While the AWP and the CP both came to aid the workers, they did not cooperate with each other. Even though each was committed to industrial unionism (organizing into one union everyone in the industry regardless of job type or skill), the CP attacked the Musteites as “left social fascists” in part because they would not break with the “official” union movement and join the new CP-led labor federation, the TUUL (Trade Union Unity League). The CP’s left baiting and sectarianism made it virtually impossible for the much larger number of AWP cadre in Toledo to help build the AWU (the TUUL union for autoworkers), even though they agreed with its principles, especially the drive for industrial unionism. Thus these Toledo radicals believed there was no other option than to hook up with the conservative AFL who had steadfastly denounced industrial unionism.
Ironically, this was a major breakthrough for the AFL. The stunning events in Toledo in 1934, consolidated the following year with the Chevrolet strike, were a turning point in how leftists related to and impacted mainstream labor. Within a year, CP comrades abandoned their strategy of creating a new left-led labor federation. From here on out, leftists would have to work within a more mainstream framework in bringing their ideas of unionism to workers. The unanswered question is: What if left-sectarianism had not been a factor in Toledo; would the TUUL have taken the place of the CIO as the messenger of industrial unionism?
Challenging Sexism and Using the Media: The Flint Sit-down
The Flint sit-downs/plant occupations cemented industrial unionism as the new strategic orientation of the U.S. mainstream labor movement; they abound with lessons. Notable is the lesson that when there is true collaboration between major political organizations amazing feats can be accomplished. A lesson less discussed is how women successfully challenged the longstanding male-dominated leadership patterns of the left and union movements. While union leadership remained (and continues today) a mostly male game, from that time on women were not automatically given strictly support roles nor did they limit their horizons to such roles. Shortly after the Flint victory the UAW had women organizers on staff.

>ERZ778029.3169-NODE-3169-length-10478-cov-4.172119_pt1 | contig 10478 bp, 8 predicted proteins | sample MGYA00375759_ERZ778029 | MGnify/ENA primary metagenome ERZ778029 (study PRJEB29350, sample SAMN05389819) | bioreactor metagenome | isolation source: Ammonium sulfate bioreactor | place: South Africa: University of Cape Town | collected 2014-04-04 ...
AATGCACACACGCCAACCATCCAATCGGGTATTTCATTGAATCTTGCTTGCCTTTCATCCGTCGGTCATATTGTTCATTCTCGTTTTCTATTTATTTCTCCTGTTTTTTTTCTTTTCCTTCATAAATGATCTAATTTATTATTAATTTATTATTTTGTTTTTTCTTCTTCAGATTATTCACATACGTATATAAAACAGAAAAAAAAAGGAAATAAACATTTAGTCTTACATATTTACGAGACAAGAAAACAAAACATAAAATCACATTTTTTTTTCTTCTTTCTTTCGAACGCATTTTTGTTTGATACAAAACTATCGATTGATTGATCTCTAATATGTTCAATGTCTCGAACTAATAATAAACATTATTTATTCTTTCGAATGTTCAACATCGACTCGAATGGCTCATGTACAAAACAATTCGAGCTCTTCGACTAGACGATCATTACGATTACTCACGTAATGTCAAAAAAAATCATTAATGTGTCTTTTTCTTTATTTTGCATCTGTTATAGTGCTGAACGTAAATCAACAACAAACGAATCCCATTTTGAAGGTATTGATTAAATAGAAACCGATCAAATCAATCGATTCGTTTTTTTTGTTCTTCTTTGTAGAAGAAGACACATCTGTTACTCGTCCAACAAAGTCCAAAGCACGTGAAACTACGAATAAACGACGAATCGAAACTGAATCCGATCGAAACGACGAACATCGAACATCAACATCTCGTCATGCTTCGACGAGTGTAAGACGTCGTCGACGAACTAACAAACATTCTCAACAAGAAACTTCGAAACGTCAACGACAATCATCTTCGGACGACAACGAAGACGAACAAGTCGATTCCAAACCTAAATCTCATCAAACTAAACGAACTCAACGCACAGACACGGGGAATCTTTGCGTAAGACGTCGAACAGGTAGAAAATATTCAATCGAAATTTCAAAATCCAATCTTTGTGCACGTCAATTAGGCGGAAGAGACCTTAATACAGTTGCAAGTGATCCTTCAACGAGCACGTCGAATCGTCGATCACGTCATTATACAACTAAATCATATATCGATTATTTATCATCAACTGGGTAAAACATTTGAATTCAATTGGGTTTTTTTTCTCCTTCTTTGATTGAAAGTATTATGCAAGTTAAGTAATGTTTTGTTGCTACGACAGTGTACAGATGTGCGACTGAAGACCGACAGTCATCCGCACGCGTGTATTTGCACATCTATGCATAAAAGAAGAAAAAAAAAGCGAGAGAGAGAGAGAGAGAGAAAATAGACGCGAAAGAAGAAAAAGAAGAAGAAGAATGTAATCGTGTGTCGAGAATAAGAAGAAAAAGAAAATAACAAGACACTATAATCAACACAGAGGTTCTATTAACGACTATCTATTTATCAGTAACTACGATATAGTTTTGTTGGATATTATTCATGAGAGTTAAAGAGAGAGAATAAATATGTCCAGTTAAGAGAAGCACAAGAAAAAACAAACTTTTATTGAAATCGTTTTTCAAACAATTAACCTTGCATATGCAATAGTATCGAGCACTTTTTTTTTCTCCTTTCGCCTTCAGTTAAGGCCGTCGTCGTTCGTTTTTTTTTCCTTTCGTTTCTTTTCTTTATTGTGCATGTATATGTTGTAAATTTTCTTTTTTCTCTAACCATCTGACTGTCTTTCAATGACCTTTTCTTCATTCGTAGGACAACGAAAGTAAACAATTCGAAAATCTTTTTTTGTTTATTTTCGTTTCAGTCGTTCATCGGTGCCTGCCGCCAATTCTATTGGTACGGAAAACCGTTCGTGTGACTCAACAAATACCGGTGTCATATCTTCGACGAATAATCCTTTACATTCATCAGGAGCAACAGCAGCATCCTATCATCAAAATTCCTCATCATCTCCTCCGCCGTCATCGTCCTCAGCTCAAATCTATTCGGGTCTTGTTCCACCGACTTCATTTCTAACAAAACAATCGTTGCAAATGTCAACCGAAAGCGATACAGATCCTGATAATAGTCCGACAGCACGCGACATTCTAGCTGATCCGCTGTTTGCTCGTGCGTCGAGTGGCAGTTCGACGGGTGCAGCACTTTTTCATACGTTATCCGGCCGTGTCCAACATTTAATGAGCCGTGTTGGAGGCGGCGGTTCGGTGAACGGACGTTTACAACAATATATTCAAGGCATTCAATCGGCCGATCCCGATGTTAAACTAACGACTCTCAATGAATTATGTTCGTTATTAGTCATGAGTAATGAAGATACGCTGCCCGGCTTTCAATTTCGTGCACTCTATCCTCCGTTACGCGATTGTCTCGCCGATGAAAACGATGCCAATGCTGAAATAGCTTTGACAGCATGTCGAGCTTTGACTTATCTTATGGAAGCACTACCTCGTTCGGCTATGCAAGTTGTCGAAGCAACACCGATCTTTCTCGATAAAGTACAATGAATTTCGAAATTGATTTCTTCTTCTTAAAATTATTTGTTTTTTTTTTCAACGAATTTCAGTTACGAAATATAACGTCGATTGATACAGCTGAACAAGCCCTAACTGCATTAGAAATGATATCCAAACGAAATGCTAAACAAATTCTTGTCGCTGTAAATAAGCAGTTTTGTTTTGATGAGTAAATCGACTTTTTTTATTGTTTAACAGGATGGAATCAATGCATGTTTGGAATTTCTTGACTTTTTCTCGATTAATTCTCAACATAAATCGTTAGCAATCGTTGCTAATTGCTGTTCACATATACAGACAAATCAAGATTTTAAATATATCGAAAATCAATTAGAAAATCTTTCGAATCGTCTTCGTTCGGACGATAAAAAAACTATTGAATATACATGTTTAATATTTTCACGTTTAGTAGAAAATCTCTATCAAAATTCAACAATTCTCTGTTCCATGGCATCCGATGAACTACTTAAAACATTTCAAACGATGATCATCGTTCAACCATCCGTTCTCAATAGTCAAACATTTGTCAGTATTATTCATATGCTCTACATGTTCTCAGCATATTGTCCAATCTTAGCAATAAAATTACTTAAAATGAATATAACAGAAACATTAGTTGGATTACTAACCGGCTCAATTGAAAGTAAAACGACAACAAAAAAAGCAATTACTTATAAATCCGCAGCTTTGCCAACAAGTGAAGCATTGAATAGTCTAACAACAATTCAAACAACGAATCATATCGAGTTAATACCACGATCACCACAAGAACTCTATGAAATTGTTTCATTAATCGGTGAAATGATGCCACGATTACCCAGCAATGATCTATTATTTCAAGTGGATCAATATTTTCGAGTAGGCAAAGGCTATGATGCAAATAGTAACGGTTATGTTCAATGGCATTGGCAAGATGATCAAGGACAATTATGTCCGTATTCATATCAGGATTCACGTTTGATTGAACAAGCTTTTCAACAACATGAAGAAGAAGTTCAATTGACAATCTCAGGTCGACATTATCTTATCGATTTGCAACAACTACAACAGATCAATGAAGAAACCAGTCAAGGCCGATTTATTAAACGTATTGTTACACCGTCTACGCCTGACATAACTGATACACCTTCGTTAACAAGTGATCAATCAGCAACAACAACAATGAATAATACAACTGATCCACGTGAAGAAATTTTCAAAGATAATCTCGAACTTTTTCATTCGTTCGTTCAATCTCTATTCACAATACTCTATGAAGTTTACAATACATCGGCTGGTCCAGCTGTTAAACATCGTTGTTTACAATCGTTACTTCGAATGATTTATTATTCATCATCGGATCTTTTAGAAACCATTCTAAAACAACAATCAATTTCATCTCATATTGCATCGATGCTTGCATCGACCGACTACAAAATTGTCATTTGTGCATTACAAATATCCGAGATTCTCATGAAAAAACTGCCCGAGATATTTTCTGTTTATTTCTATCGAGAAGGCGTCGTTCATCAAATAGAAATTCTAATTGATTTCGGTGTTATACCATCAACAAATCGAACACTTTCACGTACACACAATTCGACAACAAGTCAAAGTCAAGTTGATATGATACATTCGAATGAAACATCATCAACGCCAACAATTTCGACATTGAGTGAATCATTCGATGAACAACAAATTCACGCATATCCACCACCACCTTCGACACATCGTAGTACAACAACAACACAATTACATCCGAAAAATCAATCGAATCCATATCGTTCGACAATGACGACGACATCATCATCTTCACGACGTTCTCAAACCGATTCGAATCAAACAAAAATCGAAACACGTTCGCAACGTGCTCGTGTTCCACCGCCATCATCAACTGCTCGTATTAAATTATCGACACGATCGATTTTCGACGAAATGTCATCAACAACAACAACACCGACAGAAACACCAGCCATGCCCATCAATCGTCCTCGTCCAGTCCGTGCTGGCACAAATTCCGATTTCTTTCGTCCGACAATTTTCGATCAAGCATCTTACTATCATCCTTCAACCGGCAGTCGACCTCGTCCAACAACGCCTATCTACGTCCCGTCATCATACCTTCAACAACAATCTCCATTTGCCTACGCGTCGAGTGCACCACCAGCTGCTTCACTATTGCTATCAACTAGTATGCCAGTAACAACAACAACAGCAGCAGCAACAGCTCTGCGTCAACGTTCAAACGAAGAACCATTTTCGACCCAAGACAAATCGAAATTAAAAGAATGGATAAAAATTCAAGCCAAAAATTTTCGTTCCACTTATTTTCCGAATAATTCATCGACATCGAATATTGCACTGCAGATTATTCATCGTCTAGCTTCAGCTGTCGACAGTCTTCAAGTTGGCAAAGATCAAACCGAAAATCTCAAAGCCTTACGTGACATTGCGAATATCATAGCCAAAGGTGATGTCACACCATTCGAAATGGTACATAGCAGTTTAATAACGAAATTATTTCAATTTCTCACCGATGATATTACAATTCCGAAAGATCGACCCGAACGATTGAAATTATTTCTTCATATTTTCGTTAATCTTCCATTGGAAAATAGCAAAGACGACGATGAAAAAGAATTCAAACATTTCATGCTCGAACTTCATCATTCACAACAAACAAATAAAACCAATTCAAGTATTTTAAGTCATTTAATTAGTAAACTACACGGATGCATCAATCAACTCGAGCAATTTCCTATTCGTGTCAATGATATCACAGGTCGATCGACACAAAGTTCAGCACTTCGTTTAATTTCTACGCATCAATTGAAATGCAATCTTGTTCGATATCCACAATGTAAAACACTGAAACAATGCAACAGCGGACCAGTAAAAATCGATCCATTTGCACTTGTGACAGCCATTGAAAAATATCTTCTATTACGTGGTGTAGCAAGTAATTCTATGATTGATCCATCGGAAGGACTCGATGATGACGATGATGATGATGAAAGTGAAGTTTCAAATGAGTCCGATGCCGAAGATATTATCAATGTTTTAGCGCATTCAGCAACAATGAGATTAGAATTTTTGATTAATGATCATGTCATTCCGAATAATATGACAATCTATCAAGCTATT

The breakthrough at Flint had everything to do with Genora Dollinger. A young mother, wife of an autoworker, and leading organizer for the Socialist Party, Genora was a sophisticated and media savvy strategist and tactician. She was well aware of the obstacles to becoming a leader of both men and women. First was women’s relative isolation. “Before the strike, the women didn’t have the opportunity to participate in any activities. The small neighborhood churches were the only places they had to go.… The men had the beer gardens and talked to other men about shop problems” (p. 124). Fear and isolation drove many women to the picket lines threatening their husbands to “quit this nonsense or else” (p. 129). It was routine for women to be told that the union was none of their business. Nor was it uncommon for women to be called prostitutes or dykes when they came to the picket line or got involved in union affairs.
Yet the deepening crisis brought on by the GM counter-offensive made most men grateful that the women-run and -organized Auxiliary was easing their burden at home. At the time, even in the left, the suitable role for women leaders was to organize food and childcare, important and valued work to be sure, but women’s work nonetheless. The CP, the largest political group among many left groups in Flint, organized the major undertaking of feeding the workers of Flint. Women from the SP took on childcare and set up public speaking and labor history classes. All worked together in a seamless web.
But Genora knew that women were ready to do more. Playing to their accepted role as wives and mothers, she first tested the boundaries by the masterful organizing of the children’s picket line, photos from which appeared all over the world. But her real innovation was the Emergency Brigade. Organized on a “military basis,” the Brigade, with its red armbands and berets, was a paramilitary arm of the struggle, assembling “every time there was a threatened battle” (p. 134). If things checked out, they immediately called in Women’s Auxiliary members who would “talk to those workers about labor history and about what we were trying to achieve” (p 138). The Brigades, while still part of the auxiliary, acted independently, not necessarily checking first with the UAW leadership. The Brigade was front-page news around the world and soon these all-women Brigades were formed throughout the GM empire.